WILLIAMSTOWN, Mass. — Six years after a steering committee took control of the Williamstown Farmers Market, the seasonal venue is going stronger than ever.
On Saturday morning, nearly 30 vendors offered everything from freshly picked apples to fresh-baked treats to hand-crafted wooden bowls.
The near-capacity crowd of vendors attracted community members, Williams College students and tourists to the municipal lot at the bottom Spring Street — not to park but to partake in the region's bounty.
"Since 2012, the number of vendors has at least doubled," steering committee member Anne Hogeland said. "Our mission is to respond to the community's desire for diverse, local food offerings in a place that's a vibrant destination on Saturdays."
Saturday mornings from May through October are about local produce in Williamstown's downtown.
And the market's growth reflects the diversity and growth of what area farms have to offer.
The Williamstown Farmers Market welcomed six new vendors this year, including three — Williamstown's Bigfoot Farm; Stephentown, N.Y.'s, Grateful Greens; and local food truck Cornucopia — that are in their first year of operation.
Grateful Greens is a "chemical-free microgreens" operation. Bigfoot, which is operated by a former food truck operator, grows everything from artichokes to sweet potatoes in South Williamstown. Cornucopia offers unique farm-to-table fare for breakfast, brunch or lunch, depending on when visitors come to the market, which runs from 9 a.m. to 1 p.m.
"Cornucopia sources from a lot of our vendors," Hogeland said. "Today they're serving meat from East Mountain Farm and fruit from Windswept Farm and others. They note that on their menu.
"And all those relationships developed over the course of the season here at the farmers market, which is exciting."
Most of the vendors — about three-quarters — are signed up for the full season at the market, Hogeland said. Some came on during the season after their specific crops started to come in.
Of course, some of the purveyors are not so time-sensitive. In addition to fresh vegetables from Peace Valley Farm, which has been a staple at the market since it opened in 1981, visitors can pick up honey from Florida's Busy Bee, maple products from Williamstown's Sweet Brook Farm or even non-food items like woolen goods from Heritage Artisans or mugs and bowls from Hogeland's own Berkshire Mountain Pottery.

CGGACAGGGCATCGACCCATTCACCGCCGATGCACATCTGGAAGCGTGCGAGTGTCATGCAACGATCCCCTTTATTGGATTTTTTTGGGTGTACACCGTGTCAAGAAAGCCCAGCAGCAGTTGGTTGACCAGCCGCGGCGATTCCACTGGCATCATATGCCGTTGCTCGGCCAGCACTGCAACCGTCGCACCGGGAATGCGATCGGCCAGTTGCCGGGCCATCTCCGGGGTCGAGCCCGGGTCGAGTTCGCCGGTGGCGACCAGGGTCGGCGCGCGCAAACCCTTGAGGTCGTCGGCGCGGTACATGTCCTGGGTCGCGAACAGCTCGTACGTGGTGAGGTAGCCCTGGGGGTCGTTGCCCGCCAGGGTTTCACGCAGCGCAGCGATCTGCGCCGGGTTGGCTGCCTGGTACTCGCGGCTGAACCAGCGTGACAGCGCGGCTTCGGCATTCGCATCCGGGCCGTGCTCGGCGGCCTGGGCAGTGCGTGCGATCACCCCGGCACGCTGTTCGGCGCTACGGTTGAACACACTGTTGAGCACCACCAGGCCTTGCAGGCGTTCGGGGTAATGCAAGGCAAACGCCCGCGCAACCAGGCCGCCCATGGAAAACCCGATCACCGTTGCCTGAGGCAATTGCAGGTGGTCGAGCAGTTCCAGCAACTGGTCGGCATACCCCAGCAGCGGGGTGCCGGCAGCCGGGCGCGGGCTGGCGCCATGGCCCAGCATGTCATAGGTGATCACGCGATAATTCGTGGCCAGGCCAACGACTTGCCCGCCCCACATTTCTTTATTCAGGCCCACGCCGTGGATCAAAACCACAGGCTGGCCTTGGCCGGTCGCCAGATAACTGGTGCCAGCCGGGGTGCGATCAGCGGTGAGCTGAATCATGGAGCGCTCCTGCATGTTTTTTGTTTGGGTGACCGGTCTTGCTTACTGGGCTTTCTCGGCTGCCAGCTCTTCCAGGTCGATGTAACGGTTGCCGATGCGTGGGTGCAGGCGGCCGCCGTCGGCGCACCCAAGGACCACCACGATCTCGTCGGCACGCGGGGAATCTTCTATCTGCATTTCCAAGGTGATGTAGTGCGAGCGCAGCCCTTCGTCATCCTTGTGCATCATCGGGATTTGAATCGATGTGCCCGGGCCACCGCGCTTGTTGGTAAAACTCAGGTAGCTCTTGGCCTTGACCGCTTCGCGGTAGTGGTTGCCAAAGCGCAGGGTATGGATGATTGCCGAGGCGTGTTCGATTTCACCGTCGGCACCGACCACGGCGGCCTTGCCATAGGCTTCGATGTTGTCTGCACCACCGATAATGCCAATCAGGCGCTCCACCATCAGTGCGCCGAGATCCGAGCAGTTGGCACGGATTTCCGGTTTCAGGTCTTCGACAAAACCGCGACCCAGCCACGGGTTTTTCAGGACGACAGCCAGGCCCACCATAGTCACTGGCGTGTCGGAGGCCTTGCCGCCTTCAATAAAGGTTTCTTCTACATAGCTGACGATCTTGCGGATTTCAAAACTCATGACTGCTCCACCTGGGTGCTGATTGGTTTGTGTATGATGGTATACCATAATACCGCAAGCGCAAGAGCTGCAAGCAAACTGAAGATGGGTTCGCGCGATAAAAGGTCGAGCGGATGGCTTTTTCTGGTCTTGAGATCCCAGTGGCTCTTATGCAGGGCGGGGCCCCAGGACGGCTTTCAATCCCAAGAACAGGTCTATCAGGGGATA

"We're about as full as we want to be," said Leslie Reed Evans, another member of the market's steering committee. "But there are some niches we'd like to fill. For example, we don't have a bread baker. We have some people selling baked goods but not locally baked bread.
"The non-food items all have a connection to the area. The wood used is locally sourced or the fiber arts have an agricultural connection. We don't want to be a craft market. We want to be a farmers market. But we want to have a balance."
The organizers also want to create a weekly event to keep visitors coming back.
Through a grant from the Fund for Williamstown, the market has acquired picnic tables with umbrellas for patrons to stop and dine or just socialize and enjoy the live music at the market each week.
That music this past Saturday included a two-hour concert by Rosin and Beaux, a monthly feature at the venue, and the Williamstown Farmers market debut of Cafe Budapest.
"The music creates a nice atmosphere," Hogeland said. "It's grown over the years. We had two Williamstown Theatre Festival performances at the market this summer: one by their Community Works company and one by their apprentices."
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Mount Greylock School Committee Votes Down Remote Learning Start to School Year
By Stephen DravisiBerkshires.com Sports
WILLIAMSTOWN, Mass. — Two months of input and advice from Mount Greylock’s working groups looking at the reopening of school were undone in four hours of discussion by the School Committee on Thursday night.
On a 6-1 vote, the committee directed interim superintendent Robert Putnam to submit to the Department of Elementary and Secondary Education a radically different plan for the start of the year that moves more children into the school building more quickly than the administration was recommending.
Subject to approval by DESE and, not insignificantly, collective bargaining with the district’s unions, there will be no two-week period of fully remote learning as Putnam was proposing.
Putnam went into Thursday’s meeting with plans based on input from groups established in the spring and summer by him and his predecessor with the goal of getting the School Committee's blessing for the plan he has to submit to the Department of Elementary and Secondary Education on Friday.
Putnam laid out a plan largely like the one he presented in a virtual town hall on Tuesday evening and told the School Committee he was looking for guidance.
In a split decision on Tuesday, the Planning Board voted to recommend town meeting take no action on either of the proposed zoning bylaw amendments related to the production of marijuana. click for more
On a 6-1 vote, the Mount Greylock School Committee Thursday directed Putnam to submit to the Department of Elementary and Secondary Education a radically different plan for the start of the year that moves more children into the school building more quickly than the administration was recommending. click for more
Putnam said that, depending in part on the levels of COVID-19 infection in the area, the district will, at some point, offer families the option of keeping their child or children home for remote learning or sending the children to school for part of the week in a hybrid model.
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